In summary, we demonstrate that targeting a CAR coding sequence to the TCR locus, placing it under the control of endogenous regulatory elements, reduces tonic signalling, averts accelerated T-cell differentiation and exhaustion, and increases the therapeutic potency of engineered T cells. Our kinetic measurements of antigen-induced CAR internalization and degradation revealed differential recovery of cell-surface CAR depending on the enhancer/promoter elements driving CAR expression. These findings demonstrate that tight transcriptional regulation of CAR expression is critical for effective tumour eradication. The targeting of CARs to a TCR locus may thus provide a safer therapeutic T cell (by minimizing the risks of insertional oncogenesis and TCR-induced autoimmunity and alloreactivity), a better defined T-cell product (by yielding constant CAR expression and avoiding position-effect variegation and vector copy number variation) and a more potent T cell (by reducing constitutive signalling and delaying T-cell exhaustion). Finally, our results demonstrate the relevance of studying CAR immunobiology and the vast potential of genome editing to advance T-cell therapies.


Online Methods

Data reporting

The experiments were not randomized and the investigators were not blinded to allocation during experiments and outcome assessment.

Guide RNA

We designed a gRNA to target the first exon of the constant chain of the TCRα gene (TRAC). The sequence targeted is located upstream of the transmembrane domain of the TCRα. This domain is required for the TCRα and β assembly and addressing to the cell-surface. Both, non-homologous end joining (NHEJ) and integration of the CAR by HDR at this locus would then efficiently disrupt the TCR complex.

For the B2M, we designed both a gRNA and a TALEN (transcription activator-like effector nucleases) targeting the first exon of B2M gene and obtained a higher cutting efficiency with the TALEN. We used the same protocol and obtained similar cytotoxicity and specificity of both methods and the CAR T cells obtained were not discernable in term of activity and proliferation (data not shown). For manufacturing reasons we mainly used the B2M TALEN in this study.

TRAC gRNA sequence


B2M gRNA sequence


B2M-TALEN-targeting sequence


Messenger RNA

Modified guide RNAs (gRNAs) and Cas9 mRNA were synthesized by TriLink Biotechnologies. Guide RNAs were reconstituted at 1 μg μl−1 in cytoporation T Buffer (Harvard Apparatus).


Based on a pAAV-GFP backbone (Cell Biolabs) we designed and cloned the pAAV-TRAC-1928z containing 1.9 kb of genomic TRAC (amplified by PCR) flanking the gRNA targeting sequences, a self-cleaving P2A peptide in frame with the first exon of TRAC followed by the 1928z CAR used in clinical trials13. Briefly, the CAR comprises a single chain variable fragment 19scFV specific for the human CD19 preceded by a CD8a leader peptide and followed by CD28 hinge-transmembrane-intracellular regions and CD3ζ intracellular domain. The CAR cDNA is followed by the bovine growth hormone polyA signal (bGHpA). When targeting the B2M locus, a similar strategy was followed, except that no P2A sequence was required since the 1928z-pA sequence was placed in frame at the ATG of the B2M gene. When using exogenous promoters (EF1α, LTR, PGK or PGK100), the promoter-1928z-pA cassette was placed in reverse orientation at the same TRAC or B2M entry points.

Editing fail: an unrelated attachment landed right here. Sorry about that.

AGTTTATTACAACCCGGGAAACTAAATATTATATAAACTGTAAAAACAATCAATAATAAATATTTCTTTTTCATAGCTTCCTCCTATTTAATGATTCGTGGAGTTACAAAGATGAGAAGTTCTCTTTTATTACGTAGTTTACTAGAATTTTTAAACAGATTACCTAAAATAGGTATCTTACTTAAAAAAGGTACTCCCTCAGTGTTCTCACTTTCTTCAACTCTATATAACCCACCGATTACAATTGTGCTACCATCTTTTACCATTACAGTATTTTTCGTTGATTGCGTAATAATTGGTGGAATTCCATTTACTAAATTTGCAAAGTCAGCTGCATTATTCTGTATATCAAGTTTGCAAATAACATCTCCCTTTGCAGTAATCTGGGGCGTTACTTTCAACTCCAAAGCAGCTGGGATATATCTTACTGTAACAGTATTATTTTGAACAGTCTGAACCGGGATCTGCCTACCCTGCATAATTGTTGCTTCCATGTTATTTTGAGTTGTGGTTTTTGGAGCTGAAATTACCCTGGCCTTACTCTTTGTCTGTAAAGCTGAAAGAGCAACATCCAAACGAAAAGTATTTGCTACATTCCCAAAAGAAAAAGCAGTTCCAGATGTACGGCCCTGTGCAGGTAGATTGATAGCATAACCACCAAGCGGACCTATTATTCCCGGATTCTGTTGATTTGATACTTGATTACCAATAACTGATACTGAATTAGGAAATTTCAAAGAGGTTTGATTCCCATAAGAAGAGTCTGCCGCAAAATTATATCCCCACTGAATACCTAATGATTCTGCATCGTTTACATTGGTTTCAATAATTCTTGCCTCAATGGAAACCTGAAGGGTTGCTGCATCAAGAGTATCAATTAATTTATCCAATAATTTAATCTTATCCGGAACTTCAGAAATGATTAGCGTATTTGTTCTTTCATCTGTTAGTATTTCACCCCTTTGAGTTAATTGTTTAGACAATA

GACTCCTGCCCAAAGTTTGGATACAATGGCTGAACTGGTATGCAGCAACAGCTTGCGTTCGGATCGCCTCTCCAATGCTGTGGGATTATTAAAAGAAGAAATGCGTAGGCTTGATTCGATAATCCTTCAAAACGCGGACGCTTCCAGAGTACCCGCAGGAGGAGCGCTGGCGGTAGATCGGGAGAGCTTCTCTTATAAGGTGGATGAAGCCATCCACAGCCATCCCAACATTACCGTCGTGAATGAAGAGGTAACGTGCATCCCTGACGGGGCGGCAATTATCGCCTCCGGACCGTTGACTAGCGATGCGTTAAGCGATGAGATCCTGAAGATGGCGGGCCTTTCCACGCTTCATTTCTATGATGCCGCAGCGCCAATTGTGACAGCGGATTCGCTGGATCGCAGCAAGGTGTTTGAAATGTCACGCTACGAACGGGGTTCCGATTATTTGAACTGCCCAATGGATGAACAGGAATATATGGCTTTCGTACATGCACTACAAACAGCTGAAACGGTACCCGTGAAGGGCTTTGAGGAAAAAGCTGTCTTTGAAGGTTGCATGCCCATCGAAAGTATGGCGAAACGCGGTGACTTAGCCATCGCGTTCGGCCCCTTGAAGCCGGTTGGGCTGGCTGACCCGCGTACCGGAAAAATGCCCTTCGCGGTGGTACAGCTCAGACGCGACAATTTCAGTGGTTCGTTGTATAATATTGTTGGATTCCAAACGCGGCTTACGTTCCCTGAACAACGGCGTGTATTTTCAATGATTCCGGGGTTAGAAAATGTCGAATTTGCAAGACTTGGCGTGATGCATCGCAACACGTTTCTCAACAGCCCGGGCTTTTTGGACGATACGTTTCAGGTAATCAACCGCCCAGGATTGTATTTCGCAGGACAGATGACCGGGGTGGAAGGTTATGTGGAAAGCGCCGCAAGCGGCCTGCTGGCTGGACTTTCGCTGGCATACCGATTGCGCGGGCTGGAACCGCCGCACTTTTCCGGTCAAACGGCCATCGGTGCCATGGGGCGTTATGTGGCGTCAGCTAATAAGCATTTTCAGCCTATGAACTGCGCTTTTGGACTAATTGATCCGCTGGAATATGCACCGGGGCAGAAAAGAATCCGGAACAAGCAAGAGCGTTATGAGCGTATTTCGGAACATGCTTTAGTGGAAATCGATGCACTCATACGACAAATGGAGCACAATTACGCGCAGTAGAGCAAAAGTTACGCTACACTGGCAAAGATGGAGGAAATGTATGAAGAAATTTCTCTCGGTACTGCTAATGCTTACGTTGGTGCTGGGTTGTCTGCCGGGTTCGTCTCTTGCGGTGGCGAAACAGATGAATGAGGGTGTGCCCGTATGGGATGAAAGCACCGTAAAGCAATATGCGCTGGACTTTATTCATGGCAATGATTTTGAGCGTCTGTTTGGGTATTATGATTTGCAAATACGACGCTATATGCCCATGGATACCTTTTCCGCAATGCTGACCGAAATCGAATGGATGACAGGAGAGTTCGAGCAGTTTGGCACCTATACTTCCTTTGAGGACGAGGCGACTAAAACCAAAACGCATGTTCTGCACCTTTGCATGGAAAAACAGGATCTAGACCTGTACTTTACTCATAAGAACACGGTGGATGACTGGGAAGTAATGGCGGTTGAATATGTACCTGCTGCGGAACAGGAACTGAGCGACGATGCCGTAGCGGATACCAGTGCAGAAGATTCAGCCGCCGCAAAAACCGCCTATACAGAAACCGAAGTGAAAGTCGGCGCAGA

Buffy coats from healthy volunteer donors were obtained from the New York Blood Center. Peripheral blood mononuclear cells were isolated by density gradient centrifugation, and T lymphocytes were then purified using the Pan T cell isolation kit (Miltenyi Biotech). Cells were activated with Dynabeads (1:1 beads:cell) Human T-Activator CD3/CD28 (ThermoFisher) in X-vivo 15 medium (Lonza) supplemented with 5% human serum (Gemini Bioproducts) with 200 U ml−1 IL-2 (Miltenyi Biotech) at a density of 106 cells per ml. The medium was changed every 2 days, and cells were replated at 106 cells per ml.

Gene targeting

48 h after initiating T-cell activation, the CD3/CD28 beads were magnetically removed, and the T cells were transfected by electrotransfer of Cas9 mRNA and gRNA using an AgilePulse MAX system (Harvard Apparatus). 3 × 106 cells were mixed with 5 μg of Cas9 and 5 μg of gRNA into a 0.2 cm cuvette. Following electroporation cells were diluted into culture medium and incubated at 37 °C, 5% CO2. Recombinant AAV6 donor vector (manufactured by SignaGen) was added to the culture 2 to 4 h after electroporation, at the indicated multiplicity of infection (1 × 105 to 1 × 106 range). Subsequently, edited cells were cultured using standard conditions (37 °C and expanded in T-cell growth medium, replenished as needed to maintain a density of ~1 × 106 cells per ml every 2 to 3 days).